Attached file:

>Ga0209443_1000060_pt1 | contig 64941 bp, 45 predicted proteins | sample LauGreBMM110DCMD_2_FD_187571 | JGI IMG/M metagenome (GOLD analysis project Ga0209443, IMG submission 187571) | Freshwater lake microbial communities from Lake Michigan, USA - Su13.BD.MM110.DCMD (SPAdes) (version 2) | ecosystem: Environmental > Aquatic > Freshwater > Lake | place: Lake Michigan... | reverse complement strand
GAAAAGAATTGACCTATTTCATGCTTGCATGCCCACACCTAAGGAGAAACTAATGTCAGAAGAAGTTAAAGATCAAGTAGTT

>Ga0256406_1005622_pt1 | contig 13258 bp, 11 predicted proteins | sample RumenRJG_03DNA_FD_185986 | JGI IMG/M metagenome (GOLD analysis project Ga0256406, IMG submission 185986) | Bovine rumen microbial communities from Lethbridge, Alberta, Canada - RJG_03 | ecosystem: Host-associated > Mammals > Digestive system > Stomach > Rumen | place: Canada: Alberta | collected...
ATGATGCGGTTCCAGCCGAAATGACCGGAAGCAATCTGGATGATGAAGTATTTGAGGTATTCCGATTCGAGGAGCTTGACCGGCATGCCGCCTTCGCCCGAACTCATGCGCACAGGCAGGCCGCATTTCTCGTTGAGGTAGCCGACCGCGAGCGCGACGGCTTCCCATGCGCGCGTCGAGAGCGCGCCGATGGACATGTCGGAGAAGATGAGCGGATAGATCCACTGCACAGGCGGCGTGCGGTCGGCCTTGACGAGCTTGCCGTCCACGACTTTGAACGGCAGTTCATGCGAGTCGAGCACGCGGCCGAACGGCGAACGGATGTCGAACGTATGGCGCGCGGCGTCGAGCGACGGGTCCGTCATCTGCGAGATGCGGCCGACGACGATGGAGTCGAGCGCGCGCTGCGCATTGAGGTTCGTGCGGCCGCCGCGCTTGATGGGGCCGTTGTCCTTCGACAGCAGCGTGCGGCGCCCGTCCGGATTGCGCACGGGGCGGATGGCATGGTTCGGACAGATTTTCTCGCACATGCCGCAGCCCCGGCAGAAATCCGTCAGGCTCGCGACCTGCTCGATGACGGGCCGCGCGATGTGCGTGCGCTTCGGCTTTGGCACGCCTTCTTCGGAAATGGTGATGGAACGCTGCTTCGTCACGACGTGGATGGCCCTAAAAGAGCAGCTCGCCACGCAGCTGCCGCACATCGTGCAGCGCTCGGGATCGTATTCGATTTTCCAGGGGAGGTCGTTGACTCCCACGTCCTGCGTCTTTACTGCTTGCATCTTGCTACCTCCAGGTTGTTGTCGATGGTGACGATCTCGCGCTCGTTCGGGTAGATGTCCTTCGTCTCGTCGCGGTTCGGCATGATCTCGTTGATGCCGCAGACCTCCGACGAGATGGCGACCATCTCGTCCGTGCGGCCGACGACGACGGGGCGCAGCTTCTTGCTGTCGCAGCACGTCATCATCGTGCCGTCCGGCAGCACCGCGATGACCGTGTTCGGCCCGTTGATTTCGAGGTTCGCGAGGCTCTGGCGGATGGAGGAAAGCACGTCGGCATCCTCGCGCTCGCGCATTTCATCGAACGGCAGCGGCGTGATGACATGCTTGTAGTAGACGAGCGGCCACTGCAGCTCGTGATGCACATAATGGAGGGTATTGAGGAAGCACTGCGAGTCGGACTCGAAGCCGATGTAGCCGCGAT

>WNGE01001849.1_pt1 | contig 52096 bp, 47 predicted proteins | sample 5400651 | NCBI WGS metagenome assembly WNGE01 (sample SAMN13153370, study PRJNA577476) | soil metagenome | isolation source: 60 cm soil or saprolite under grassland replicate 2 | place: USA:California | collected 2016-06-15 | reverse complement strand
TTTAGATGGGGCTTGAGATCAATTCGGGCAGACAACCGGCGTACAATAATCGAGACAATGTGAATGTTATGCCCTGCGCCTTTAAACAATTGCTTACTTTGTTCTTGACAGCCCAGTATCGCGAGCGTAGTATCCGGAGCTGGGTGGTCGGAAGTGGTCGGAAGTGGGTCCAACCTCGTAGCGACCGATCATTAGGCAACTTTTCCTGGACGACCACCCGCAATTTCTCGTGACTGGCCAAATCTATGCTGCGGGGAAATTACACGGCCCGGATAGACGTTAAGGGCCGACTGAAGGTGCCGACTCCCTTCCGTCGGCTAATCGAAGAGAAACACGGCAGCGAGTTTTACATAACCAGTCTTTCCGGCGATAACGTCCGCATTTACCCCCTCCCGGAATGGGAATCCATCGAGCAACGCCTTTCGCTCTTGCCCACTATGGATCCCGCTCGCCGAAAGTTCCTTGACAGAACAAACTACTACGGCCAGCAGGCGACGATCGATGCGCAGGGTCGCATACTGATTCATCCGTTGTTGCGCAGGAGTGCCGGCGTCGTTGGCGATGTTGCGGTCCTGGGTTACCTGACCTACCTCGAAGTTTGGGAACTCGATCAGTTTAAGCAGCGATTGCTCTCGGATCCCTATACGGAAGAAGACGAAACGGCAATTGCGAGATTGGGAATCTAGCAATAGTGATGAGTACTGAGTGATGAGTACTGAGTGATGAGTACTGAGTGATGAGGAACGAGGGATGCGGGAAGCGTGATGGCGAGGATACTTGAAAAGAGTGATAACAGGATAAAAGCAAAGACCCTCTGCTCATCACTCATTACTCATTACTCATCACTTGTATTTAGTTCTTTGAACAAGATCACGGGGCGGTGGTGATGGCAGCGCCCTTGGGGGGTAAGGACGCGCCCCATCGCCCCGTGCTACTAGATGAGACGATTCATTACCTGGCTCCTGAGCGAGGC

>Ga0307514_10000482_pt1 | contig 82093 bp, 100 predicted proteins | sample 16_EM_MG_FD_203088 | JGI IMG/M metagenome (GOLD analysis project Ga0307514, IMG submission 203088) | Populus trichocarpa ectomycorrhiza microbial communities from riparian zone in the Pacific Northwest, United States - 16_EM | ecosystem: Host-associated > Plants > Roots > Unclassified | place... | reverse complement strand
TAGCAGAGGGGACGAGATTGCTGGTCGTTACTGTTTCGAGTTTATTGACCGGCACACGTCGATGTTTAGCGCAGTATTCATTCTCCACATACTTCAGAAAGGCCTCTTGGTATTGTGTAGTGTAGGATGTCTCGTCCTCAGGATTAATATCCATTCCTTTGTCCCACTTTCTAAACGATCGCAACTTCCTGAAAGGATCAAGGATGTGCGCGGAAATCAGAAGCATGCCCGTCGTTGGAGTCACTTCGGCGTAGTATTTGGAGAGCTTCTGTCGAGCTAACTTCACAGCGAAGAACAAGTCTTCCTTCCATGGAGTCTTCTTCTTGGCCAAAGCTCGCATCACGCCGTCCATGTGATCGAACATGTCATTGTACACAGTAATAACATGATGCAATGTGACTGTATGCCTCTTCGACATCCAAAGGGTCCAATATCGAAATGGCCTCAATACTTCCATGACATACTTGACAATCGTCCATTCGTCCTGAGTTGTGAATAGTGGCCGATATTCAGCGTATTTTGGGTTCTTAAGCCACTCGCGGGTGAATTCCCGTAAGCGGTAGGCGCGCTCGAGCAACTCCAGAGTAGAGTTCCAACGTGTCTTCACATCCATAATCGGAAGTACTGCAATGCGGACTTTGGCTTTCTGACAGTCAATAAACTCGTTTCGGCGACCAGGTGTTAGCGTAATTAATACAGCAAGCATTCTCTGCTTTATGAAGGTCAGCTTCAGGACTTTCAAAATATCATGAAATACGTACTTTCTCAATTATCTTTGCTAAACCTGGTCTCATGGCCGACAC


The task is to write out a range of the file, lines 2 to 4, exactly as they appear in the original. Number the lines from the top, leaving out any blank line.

GAAAAGAATTGACCTATTTCATGCTTGCATGCCCACACCTAAGGAGAAACTAATGTCAGAAGAAGTTAAAGATCAAGTAGTT

>Ga0256406_1005622_pt1 | contig 13258 bp, 11 predicted proteins | sample RumenRJG_03DNA_FD_185986 | JGI IMG/M metagenome (GOLD analysis project Ga0256406, IMG submission 185986) | Bovine rumen microbial communities from Lethbridge, Alberta, Canada - RJG_03 | ecosystem: Host-associated > Mammals > Digestive system > Stomach > Rumen | place: Canada: Alberta | collected...
ATGATGCGGTTCCAGCCGAAATGACCGGAAGCAATCTGGATGATGAAGTATTTGAGGTATTCCGATTCGAGGAGCTTGACCGGCATGCCGCCTTCGCCCGAACTCATGCGCACAGGCAGGCCGCATTTCTCGTTGAGGTAGCCGACCGCGAGCGCGACGGCTTCCCATGCGCGCGTCGAGAGCGCGCCGATGGACATGTCGGAGAAGATGAGCGGATAGATCCACTGCACAGGCGGCGTGCGGTCGGCCTTGACGAGCTTGCCGTCCACGACTTTGAACGGCAGTTCATGCGAGTCGAGCACGCGGCCGAACGGCGAACGGATGTCGAACGTATGGCGCGCGGCGTCGAGCGACGGGTCCGTCATCTGCGAGATGCGGCCGACGACGATGGAGTCGAGCGCGCGCTGCGCATTGAGGTTCGTGCGGCCGCCGCGCTTGATGGGGCCGTTGTCCTTCGACAGCAGCGTGCGGCGCCCGTCCGGATTGCGCACGGGGCGGATGGCATGGTTCGGACAGATTTTCTCGCACATGCCGCAGCCCCGGCAGAAATCCGTCAGGCTCGCGACCTGCTCGATGACGGGCCGCGCGATGTGCGTGCGCTTCGGCTTTGGCACGCCTTCTTCGGAAATGGTGATGGAACGCTGCTTCGTCACGACGTGGATGGCCCTAAAAGAGCAGCTCGCCACGCAGCTGCCGCACATCGTGCAGCGCTCGGGATCGTATTCGATTTTCCAGGGGAGGTCGTTGACTCCCACGTCCTGCGTCTTTACTGCTTGCATCTTGCTACCTCCAGGTTGTTGTCGATGGTGACGATCTCGCGCTCGTTCGGGTAGATGTCCTTCGTCTCGTCGCGGTTCGGCATGATCTCGTTGATGCCGCAGACCTCCGACGAGATGGCGACCATCTCGTCCGTGCGGCCGACGACGACGGGGCGCAGCTTCTTGCTGTCGCAGCACGTCATCATCGTGCCGTCCGGCAGCACCGCGATGACCGTGTTCGGCCCGTTGATTTCGAGGTTCGCGAGGCTCTGGCGGATGGAGGAAAGCACGTCGGCATCCTCGCGCTCGCGCATTTCATCGAACGGCAGCGGCGTGATGACATGCTTGTAGTAGACGAGCGGCCACTGCAGCTCGTGATGCACATAATGGAGGGTATTGAGGAAGCACTGCGAGTCGGACTCGAAGCCGATGTAGCCGCGAT